However, a drysuit is likely to last over 15 years if properly maintained and taken care of. You will be required to replace the seals, zippers, or valves to ensure the excellent condition of your drysuit.
As wetsuits are tightly fitted to your body, they ensure that you can move comfortably and quickly while you are underwater. On the contrary, drysuits are baggy and may result in dragging as you start to move underwater.
This is, however, entirely dependent upon the material used in the drysuit. To sum it up, a drysuit may slow you down when comparing to a wetsuit, which will ensure high mobility.
Did you know that wetsuits are likely to compress with depth? This results in loss of inherent buoyancy in the wetsuit. However, with inflator valves present in drysuits, you can add air and reimburse the increased pressure while going deep.
When the wetsuit is compressed, it becomes thinner – losing its insulating capacity. But the drysuit does not suffer from this.
Another significant difference between a wetsuit and a drysuit is the training. A wetsuit is extremely easy to use and more comfortable between the two choices. On the other hand, a dry suit is a little tricky to use.
How, you ask? Well, using a drysuit entails learning how to control the buoyancy and the weight. You will need the training and experience to master using the drysuit. You cannot use a drysuit without supervision.
Drysuit vs Wetsuit Temperature
Temperature is the most significant difference between a wetsuit and a drysuit. The first thing you will have to do is to consider your cold tolerance. Generally, divers use a drysuit when going into the water below 60° F (16° C).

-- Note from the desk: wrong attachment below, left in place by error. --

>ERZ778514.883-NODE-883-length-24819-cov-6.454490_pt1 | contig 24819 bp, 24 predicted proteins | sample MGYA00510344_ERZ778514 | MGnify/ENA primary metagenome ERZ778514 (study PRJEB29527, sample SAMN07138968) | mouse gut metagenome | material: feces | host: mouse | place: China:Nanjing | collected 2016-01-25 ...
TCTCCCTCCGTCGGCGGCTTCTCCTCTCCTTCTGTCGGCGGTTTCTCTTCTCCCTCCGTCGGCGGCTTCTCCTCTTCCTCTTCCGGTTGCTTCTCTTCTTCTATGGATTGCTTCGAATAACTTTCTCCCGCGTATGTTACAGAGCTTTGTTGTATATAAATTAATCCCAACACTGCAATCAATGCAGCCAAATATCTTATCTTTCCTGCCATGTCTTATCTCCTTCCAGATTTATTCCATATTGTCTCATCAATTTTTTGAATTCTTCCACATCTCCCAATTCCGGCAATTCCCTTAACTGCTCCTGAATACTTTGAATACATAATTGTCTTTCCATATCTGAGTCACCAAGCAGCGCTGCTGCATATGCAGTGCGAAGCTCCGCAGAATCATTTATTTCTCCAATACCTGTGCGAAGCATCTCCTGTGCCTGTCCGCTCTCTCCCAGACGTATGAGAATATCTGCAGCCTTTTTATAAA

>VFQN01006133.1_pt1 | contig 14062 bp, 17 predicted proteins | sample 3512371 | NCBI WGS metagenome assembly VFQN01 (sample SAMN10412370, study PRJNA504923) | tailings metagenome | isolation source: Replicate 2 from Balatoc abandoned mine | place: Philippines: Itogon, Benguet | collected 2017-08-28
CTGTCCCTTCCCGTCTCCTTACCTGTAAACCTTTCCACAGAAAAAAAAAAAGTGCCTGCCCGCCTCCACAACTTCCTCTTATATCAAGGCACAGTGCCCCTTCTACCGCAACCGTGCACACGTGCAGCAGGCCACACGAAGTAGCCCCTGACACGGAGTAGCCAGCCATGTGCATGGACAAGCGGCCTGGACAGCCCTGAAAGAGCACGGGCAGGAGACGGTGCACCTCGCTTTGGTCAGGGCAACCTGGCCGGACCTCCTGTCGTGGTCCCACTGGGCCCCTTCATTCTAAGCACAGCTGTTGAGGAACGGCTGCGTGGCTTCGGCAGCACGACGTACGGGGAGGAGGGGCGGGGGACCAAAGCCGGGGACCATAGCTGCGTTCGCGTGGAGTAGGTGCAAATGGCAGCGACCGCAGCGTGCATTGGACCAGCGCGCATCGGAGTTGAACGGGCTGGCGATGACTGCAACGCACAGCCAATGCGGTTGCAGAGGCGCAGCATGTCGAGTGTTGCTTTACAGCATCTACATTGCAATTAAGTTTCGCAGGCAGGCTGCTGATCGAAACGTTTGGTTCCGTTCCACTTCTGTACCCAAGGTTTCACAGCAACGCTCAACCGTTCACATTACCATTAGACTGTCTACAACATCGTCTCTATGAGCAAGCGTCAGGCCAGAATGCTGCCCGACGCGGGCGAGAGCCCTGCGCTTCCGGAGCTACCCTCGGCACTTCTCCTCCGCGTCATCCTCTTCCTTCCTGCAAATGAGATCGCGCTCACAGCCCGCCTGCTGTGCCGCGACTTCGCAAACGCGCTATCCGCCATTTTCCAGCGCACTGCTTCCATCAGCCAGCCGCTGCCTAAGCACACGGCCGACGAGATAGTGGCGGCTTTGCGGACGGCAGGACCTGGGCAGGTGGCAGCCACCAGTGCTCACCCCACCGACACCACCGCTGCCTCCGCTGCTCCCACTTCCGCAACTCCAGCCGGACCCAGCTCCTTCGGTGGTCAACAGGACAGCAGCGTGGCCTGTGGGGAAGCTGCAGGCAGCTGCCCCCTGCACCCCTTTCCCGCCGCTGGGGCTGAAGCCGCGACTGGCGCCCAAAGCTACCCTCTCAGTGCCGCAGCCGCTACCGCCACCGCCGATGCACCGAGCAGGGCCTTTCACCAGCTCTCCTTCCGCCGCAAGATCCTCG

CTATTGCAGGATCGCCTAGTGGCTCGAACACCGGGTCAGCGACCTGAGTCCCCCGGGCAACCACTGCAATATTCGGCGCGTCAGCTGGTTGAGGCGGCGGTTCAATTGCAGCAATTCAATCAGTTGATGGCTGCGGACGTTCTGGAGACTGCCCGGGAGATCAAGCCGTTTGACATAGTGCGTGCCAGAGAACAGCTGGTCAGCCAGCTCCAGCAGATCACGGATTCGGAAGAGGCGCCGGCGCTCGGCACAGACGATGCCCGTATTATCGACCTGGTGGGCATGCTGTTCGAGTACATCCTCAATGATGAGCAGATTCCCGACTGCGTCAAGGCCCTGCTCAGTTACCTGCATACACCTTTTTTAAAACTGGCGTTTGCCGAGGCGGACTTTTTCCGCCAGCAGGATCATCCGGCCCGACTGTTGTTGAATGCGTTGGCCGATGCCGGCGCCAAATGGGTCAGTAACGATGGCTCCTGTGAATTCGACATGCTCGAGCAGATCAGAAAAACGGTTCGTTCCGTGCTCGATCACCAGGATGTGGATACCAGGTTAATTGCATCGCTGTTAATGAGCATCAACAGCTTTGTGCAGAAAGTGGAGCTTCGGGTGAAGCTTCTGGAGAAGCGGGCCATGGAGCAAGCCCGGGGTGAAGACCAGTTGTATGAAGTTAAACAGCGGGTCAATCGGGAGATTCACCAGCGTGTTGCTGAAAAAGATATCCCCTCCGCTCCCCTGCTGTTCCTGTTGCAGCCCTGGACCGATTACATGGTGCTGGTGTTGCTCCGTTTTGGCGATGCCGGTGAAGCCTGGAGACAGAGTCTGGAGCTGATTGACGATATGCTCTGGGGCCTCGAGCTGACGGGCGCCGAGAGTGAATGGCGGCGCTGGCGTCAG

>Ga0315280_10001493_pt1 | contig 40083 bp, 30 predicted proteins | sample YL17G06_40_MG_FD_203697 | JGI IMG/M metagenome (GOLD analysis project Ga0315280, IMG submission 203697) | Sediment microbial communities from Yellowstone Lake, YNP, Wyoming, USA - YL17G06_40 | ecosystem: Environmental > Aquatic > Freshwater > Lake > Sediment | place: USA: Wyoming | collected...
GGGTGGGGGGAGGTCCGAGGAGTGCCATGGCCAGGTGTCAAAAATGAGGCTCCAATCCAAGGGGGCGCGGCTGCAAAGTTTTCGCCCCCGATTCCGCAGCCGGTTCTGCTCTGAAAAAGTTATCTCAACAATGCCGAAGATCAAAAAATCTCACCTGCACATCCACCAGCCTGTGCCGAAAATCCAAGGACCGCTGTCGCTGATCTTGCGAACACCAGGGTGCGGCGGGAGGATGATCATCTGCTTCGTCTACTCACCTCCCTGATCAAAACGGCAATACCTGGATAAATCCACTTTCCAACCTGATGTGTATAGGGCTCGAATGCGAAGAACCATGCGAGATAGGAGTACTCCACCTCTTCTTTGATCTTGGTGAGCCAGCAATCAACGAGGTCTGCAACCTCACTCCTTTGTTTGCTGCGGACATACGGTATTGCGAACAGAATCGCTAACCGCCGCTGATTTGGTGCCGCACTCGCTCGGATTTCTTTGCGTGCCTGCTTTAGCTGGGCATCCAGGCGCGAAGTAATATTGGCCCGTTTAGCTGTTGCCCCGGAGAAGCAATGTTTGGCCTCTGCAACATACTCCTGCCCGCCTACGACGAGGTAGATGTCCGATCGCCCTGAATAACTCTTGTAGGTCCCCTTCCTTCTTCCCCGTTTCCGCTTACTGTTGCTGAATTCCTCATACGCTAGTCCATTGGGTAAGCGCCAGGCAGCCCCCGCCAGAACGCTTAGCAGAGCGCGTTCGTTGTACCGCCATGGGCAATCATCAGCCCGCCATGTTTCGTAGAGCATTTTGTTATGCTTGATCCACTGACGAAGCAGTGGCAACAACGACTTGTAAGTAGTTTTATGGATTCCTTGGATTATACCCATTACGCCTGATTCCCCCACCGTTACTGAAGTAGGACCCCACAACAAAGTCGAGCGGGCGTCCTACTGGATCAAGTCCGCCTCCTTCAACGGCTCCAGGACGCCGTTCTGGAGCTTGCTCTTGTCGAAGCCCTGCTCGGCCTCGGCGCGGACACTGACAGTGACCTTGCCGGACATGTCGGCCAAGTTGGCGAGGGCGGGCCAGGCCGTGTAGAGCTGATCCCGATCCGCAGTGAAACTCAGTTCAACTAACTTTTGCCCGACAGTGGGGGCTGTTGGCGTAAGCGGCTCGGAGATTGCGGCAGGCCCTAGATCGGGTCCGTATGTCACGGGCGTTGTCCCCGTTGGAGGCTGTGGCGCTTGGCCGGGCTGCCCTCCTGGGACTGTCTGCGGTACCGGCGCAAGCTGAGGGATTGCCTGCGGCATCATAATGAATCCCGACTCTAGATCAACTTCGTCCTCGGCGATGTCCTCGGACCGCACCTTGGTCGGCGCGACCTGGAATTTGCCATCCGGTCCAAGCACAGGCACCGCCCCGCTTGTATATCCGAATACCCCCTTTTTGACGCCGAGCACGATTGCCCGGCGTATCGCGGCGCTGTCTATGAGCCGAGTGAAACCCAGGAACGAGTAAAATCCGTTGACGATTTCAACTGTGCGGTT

Few divers can withstand lower temperatures like 50° F (10° C) in a wetsuit. Other divers use a drysuit when going into waters below 75° F (24° C). So, this is an important personal choice while deciding which suit you want to go for.
Wetsuit vs Drysuit for Cold Water
Typically, drysuits are used for diving into extremely cold or freezing water and wetsuits for warmer waters.
The thicker wetsuits undoubtedly provide you with more protection and insulation. They are meant for water with a colder temperature as well. Thinner wetsuits are appropriate only for warmer conditions.
|Water keeps you warm
|Air keeps you warm
|5 to 10 years
|over 15 years with maintenance
|above 60° F (16° C)
|below 60° F (16° C)
Your suit for adventures underwater is going to be your shield. So, be wise when you pick out your armor. You must ensure that you are well trained if you choose to wear a drysuit and know how to control it.
After reading the differences between a drysuit and a wetsuit, we hope you can pick out the best insulation layer for your body. Have a fun, deep, and safe diving experience!
My unbounded love for the oceans and everything it has to offer motivated me to pursue my passion and become a professional scuba diving instructor.
I keep reading, exploring, and learning more about scuba diving and the underwater world all the time, so I’m excited to share my knowledge with fellow scuba enthusiasts and hopefully contribute a little to your development as a diver. I want people to fall in love with the oceans with as much passion as I have. Read more about me here.